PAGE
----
The challenge now is to implement this proven approach more broadly: drawing on objective data and regional assets to find new ways to work together to realize great progress. In a blog post for the Long Island Index, the late acclaimed journalist John Kominicki wrote of Long Island, “That this mammoth collection of excellence has not coalesced into one of the greatest innovation economies of all time remains a mystery.” That’s the extraordinary potential that Long Island possesses, but to achieve it we must make progress on many issues.
We are still suffering a brain drain, for example, as a shocking number of young Long Islanders plan to leave the area due to a lack of affordable housing. Segregation in schools and housing must be eliminated. Economic opportunities in biotech and related fields must be enhanced. And we still have those 665 government entities.
Yet we now have both extraordinary potential and a proven formula. In the months ahead, the research role of the Long Island Index will be continued by Newsday and its new research arm. It will provide the objective data that is so essential to understanding where we stand as a region and where we need to go.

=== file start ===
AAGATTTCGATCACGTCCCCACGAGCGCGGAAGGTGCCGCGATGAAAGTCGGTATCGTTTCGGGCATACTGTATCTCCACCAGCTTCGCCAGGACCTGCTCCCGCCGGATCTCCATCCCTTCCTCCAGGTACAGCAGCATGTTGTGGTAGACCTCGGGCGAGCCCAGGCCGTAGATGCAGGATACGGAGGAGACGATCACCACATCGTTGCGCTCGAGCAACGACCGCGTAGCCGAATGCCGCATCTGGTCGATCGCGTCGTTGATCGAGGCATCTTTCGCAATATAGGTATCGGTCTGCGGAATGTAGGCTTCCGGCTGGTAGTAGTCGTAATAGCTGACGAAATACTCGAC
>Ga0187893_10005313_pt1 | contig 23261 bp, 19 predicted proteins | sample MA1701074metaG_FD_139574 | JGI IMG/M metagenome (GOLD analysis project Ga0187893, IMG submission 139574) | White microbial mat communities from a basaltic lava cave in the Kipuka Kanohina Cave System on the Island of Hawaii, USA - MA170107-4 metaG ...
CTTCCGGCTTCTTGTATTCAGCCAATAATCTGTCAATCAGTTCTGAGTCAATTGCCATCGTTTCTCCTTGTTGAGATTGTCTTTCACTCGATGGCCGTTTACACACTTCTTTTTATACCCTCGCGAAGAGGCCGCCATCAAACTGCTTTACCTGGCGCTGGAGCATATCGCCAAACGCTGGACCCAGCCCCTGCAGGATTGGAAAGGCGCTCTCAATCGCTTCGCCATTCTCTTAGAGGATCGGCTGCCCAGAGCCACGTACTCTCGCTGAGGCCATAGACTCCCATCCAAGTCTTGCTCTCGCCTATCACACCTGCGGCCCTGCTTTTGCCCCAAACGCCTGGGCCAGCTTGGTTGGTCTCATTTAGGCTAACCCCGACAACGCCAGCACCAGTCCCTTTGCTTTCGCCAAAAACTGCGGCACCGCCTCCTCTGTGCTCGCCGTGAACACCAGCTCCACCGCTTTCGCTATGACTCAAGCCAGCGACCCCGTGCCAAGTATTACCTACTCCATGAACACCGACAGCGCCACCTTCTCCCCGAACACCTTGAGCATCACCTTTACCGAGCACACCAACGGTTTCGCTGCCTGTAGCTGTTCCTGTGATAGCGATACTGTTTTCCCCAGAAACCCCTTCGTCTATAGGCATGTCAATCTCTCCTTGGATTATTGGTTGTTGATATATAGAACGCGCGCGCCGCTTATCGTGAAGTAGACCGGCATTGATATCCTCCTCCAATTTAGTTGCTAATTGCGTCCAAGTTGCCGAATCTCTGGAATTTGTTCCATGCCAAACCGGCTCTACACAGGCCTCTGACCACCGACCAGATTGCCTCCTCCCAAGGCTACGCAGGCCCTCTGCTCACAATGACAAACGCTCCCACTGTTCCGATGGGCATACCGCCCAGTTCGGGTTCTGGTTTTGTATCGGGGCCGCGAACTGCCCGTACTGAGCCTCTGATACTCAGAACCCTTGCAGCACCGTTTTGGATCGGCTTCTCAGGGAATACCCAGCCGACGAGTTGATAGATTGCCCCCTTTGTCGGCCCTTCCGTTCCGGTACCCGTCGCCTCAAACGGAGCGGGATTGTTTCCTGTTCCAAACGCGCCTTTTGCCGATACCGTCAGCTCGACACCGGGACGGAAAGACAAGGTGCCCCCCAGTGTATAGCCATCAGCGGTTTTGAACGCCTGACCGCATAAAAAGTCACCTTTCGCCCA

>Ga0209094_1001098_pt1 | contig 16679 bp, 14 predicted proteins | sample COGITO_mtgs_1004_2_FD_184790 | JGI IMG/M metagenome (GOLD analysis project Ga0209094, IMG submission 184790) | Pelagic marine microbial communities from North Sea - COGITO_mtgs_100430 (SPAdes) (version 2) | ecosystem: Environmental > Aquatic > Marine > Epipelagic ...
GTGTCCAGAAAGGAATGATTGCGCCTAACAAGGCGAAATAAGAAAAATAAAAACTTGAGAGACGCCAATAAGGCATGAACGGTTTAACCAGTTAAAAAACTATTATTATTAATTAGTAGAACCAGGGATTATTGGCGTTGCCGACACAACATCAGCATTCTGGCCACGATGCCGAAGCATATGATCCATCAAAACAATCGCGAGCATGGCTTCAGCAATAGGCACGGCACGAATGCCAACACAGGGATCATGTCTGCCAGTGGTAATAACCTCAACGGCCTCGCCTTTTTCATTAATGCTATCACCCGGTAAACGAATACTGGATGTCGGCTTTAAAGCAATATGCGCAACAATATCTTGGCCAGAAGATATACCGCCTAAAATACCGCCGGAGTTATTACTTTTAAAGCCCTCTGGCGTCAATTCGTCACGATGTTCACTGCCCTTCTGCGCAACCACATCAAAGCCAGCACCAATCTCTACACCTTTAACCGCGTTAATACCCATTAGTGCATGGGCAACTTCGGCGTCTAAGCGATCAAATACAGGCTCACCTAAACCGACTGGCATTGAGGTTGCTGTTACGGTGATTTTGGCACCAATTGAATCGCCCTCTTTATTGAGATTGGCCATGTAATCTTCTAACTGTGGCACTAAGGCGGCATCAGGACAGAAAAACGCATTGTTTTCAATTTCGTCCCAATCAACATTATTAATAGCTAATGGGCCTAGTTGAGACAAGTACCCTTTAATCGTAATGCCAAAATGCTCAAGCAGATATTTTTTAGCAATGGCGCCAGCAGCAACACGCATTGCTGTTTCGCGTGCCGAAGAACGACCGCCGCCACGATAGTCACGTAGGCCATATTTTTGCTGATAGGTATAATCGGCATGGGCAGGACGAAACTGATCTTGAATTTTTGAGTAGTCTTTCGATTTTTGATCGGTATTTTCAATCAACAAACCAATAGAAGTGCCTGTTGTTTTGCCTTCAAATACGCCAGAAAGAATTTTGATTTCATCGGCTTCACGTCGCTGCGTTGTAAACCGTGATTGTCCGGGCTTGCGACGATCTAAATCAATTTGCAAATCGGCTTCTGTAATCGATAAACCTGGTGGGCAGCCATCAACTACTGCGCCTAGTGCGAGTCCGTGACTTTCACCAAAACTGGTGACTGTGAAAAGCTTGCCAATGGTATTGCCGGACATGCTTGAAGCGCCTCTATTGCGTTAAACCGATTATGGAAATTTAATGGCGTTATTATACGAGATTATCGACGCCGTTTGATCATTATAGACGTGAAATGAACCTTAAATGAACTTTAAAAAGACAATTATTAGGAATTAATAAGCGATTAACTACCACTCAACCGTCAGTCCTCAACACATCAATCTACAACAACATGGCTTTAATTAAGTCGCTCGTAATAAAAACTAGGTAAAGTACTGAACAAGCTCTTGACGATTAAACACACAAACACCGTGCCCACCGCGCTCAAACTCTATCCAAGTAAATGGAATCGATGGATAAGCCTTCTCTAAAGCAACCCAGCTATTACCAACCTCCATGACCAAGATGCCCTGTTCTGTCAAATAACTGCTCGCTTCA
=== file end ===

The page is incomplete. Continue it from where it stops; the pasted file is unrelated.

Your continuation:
But the challenge of working together in new ways and realizing progress falls to all of us. That’s the greatest challenge facing the region, and we are all part of the solution.
We need to embrace new alliances, as we have with the Right Track for Long Island Coalition, recognizing that they may have even more potential than we imagine. We need to create new regional entities, as Newsday and the Rauch Foundation are doing. We need to explore innovative forms of regional leadership, as Bruce Stillman urges in his essay, and creative ways for municipalities to share services, as Dave Kapell urges in his. And we need to be bold, as we have been with the Third Track. These are exciting opportunities with great promise, and they are just a few examples, but that promise can only be realized if we are open to it, if we are willing to do things differently, if we are prepared to take some well-informed risks.
The Rauch Foundation will continue to support and advocate the formula proven by the Long Island Index. But it’s time to move to a new stage in Long Island’s advancement—one where Long Island consistently and innovatively thinks and acts like a region; one where we leverage our remarkable assets and engage in new forms of collaboration; one where we inspire the change that surveys show Long Islanders embrace. With that approach, we can maximize the region’s remarkable potential and turn it into a great innovation economy